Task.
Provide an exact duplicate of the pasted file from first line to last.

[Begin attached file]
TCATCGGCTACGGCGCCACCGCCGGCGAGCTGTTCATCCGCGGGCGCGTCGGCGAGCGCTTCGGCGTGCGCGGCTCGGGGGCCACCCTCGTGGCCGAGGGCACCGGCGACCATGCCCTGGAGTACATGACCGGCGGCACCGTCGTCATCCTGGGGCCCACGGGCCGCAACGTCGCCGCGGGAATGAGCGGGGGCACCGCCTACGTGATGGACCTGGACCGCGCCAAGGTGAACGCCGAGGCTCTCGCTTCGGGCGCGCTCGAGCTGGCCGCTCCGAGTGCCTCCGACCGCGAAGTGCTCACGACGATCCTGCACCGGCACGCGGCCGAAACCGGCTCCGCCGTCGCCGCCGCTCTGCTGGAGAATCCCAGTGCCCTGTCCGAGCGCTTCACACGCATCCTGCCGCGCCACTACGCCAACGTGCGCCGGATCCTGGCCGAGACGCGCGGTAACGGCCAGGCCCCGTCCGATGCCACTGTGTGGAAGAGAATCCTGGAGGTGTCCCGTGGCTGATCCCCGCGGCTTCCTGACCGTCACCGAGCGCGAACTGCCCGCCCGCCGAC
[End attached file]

TCATCGGCTACGGCGCCACCGCCGGCGAGCTGTTCATCCGCGGGCGCGTCGGCGAGCGCTTCGGCGTGCGCGGCTCGGGGGCCACCCTCGTGGCCGAGGGCACCGGCGACCATGCCCTGGAGTACATGACCGGCGGCACCGTCGTCATCCTGGGGCCCACGGGCCGCAACGTCGCCGCGGGAATGAGCGGGGGCACCGCCTACGTGATGGACCTGGACCGCGCCAAGGTGAACGCCGAGGCTCTCGCTTCGGGCGCGCTCGAGCTGGCCGCTCCGAGTGCCTCCGACCGCGAAGTGCTCACGACGATCCTGCACCGGCACGCGGCCGAAACCGGCTCCGCCGTCGCCGCCGCTCTGCTGGAGAATCCCAGTGCCCTGTCCGAGCGCTTCACACGCATCCTGCCGCGCCACTACGCCAACGTGCGCCGGATCCTGGCCGAGACGCGCGGTAACGGCCAGGCCCCGTCCGATGCCACTGTGTGGAAGAGAATCCTGGAGGTGTCCCGTGGCTGATCCCCGCGGCTTCCTGACCGTCACCGAGCGCGAACTGCCCGCCCGCCGAC